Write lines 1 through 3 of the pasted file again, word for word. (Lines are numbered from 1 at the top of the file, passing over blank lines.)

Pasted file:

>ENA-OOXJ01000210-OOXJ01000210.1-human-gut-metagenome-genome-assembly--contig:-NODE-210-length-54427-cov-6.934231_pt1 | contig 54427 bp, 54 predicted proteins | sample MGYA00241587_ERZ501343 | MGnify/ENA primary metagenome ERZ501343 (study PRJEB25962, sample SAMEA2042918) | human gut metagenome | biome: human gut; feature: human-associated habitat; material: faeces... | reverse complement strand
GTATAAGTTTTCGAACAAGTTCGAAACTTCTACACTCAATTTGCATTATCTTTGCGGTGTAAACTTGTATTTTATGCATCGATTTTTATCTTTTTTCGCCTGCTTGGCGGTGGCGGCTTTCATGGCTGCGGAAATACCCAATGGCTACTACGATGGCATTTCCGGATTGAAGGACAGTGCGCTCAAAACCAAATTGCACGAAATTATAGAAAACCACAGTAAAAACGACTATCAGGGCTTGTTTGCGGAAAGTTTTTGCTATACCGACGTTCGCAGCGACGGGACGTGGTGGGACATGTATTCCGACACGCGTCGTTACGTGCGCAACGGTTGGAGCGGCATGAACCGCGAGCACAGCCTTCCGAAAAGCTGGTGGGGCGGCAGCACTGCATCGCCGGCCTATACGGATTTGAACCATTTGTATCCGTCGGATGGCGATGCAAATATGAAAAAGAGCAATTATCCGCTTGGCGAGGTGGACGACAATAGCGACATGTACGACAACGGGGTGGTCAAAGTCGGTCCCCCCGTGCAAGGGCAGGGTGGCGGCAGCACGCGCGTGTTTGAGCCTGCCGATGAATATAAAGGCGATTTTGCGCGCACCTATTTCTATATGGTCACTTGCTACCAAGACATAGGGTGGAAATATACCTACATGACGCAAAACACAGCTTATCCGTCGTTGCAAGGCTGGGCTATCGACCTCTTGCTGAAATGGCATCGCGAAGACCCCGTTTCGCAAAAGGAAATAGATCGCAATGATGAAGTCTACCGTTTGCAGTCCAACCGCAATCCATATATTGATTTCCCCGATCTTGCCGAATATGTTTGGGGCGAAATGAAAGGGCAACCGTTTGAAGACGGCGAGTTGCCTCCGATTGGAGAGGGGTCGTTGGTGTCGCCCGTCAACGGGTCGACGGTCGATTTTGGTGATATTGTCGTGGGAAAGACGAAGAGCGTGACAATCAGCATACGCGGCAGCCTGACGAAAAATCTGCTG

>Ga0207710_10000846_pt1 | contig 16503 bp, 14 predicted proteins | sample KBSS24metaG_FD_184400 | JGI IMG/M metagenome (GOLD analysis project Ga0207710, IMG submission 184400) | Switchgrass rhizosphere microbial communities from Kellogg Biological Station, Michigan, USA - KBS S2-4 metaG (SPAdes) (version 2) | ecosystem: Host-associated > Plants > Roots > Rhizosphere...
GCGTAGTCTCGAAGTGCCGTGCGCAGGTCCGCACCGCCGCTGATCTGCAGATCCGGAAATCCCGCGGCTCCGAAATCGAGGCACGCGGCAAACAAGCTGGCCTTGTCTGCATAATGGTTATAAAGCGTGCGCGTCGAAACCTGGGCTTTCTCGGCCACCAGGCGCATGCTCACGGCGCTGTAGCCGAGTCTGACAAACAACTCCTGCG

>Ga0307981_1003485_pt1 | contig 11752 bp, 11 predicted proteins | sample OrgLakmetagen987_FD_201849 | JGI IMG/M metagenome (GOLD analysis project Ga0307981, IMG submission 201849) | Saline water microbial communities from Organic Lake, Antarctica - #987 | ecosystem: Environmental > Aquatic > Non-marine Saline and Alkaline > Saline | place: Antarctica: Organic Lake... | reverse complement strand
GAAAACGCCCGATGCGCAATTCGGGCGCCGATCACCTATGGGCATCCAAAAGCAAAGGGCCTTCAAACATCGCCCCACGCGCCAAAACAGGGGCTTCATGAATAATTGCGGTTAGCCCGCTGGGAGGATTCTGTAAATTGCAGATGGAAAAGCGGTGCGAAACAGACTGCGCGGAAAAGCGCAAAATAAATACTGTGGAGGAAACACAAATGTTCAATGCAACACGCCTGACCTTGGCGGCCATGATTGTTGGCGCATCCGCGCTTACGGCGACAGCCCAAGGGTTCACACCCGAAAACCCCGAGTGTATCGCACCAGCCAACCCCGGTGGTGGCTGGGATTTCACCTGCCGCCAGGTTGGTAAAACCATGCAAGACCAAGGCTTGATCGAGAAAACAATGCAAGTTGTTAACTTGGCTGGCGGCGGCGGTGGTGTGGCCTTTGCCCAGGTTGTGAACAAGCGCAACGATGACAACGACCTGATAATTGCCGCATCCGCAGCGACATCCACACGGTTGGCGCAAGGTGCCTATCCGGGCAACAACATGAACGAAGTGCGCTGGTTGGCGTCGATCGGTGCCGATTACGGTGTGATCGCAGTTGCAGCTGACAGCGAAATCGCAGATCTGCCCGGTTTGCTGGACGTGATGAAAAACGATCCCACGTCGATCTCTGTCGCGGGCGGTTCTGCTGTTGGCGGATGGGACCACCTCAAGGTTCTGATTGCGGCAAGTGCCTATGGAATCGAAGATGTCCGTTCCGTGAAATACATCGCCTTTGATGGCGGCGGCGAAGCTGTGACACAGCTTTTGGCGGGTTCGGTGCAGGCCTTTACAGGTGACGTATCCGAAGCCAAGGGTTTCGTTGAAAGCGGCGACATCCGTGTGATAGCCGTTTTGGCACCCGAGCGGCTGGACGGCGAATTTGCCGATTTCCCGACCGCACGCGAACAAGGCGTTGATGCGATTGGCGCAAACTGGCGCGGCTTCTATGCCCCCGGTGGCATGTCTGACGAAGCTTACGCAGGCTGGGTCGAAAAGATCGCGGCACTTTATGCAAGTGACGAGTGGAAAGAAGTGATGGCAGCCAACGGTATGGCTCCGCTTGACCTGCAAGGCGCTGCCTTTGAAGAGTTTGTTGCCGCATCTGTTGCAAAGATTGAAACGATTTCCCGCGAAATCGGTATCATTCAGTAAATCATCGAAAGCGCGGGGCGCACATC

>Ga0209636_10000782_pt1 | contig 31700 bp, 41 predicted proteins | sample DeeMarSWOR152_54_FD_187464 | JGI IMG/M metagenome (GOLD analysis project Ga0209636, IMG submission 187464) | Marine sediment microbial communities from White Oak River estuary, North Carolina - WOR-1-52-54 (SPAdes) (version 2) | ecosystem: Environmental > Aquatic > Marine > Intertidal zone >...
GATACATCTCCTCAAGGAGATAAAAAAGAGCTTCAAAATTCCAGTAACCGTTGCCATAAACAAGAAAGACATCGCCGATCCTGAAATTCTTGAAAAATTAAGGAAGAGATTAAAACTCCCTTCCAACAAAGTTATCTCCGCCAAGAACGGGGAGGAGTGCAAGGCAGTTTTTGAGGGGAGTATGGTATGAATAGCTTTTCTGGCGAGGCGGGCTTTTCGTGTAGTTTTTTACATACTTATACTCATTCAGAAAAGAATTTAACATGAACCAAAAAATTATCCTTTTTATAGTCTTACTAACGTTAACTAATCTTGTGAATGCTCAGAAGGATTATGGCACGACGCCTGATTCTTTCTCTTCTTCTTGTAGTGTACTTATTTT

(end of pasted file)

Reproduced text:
>ENA-OOXJ01000210-OOXJ01000210.1-human-gut-metagenome-genome-assembly--contig:-NODE-210-length-54427-cov-6.934231_pt1 | contig 54427 bp, 54 predicted proteins | sample MGYA00241587_ERZ501343 | MGnify/ENA primary metagenome ERZ501343 (study PRJEB25962, sample SAMEA2042918) | human gut metagenome | biome: human gut; feature: human-associated habitat; material: faeces... | reverse complement strand
GTATAAGTTTTCGAACAAGTTCGAAACTTCTACACTCAATTTGCATTATCTTTGCGGTGTAAACTTGTATTTTATGCATCGATTTTTATCTTTTTTCGCCTGCTTGGCGGTGGCGGCTTTCATGGCTGCGGAAATACCCAATGGCTACTACGATGGCATTTCCGGATTGAAGGACAGTGCGCTCAAAACCAAATTGCACGAAATTATAGAAAACCACAGTAAAAACGACTATCAGGGCTTGTTTGCGGAAAGTTTTTGCTATACCGACGTTCGCAGCGACGGGACGTGGTGGGACATGTATTCCGACACGCGTCGTTACGTGCGCAACGGTTGGAGCGGCATGAACCGCGAGCACAGCCTTCCGAAAAGCTGGTGGGGCGGCAGCACTGCATCGCCGGCCTATACGGATTTGAACCATTTGTATCCGTCGGATGGCGATGCAAATATGAAAAAGAGCAATTATCCGCTTGGCGAGGTGGACGACAATAGCGACATGTACGACAACGGGGTGGTCAAAGTCGGTCCCCCCGTGCAAGGGCAGGGTGGCGGCAGCACGCGCGTGTTTGAGCCTGCCGATGAATATAAAGGCGATTTTGCGCGCACCTATTTCTATATGGTCACTTGCTACCAAGACATAGGGTGGAAATATACCTACATGACGCAAAACACAGCTTATCCGTCGTTGCAAGGCTGGGCTATCGACCTCTTGCTGAAATGGCATCGCGAAGACCCCGTTTCGCAAAAGGAAATAGATCGCAATGATGAAGTCTACCGTTTGCAGTCCAACCGCAATCCATATATTGATTTCCCCGATCTTGCCGAATATGTTTGGGGCGAAATGAAAGGGCAACCGTTTGAAGACGGCGAGTTGCCTCCGATTGGAGAGGGGTCGTTGGTGTCGCCCGTCAACGGGTCGACGGTCGATTTTGGTGATATTGTCGTGGGAAAGACGAAGAGCGTGACAATCAGCATACGCGGCAGCCTGACGAAAAATCTGCTG

>Ga0207710_10000846_pt1 | contig 16503 bp, 14 predicted proteins | sample KBSS24metaG_FD_184400 | JGI IMG/M metagenome (GOLD analysis project Ga0207710, IMG submission 184400) | Switchgrass rhizosphere microbial communities from Kellogg Biological Station, Michigan, USA - KBS S2-4 metaG (SPAdes) (version 2) | ecosystem: Host-associated > Plants > Roots > Rhizosphere...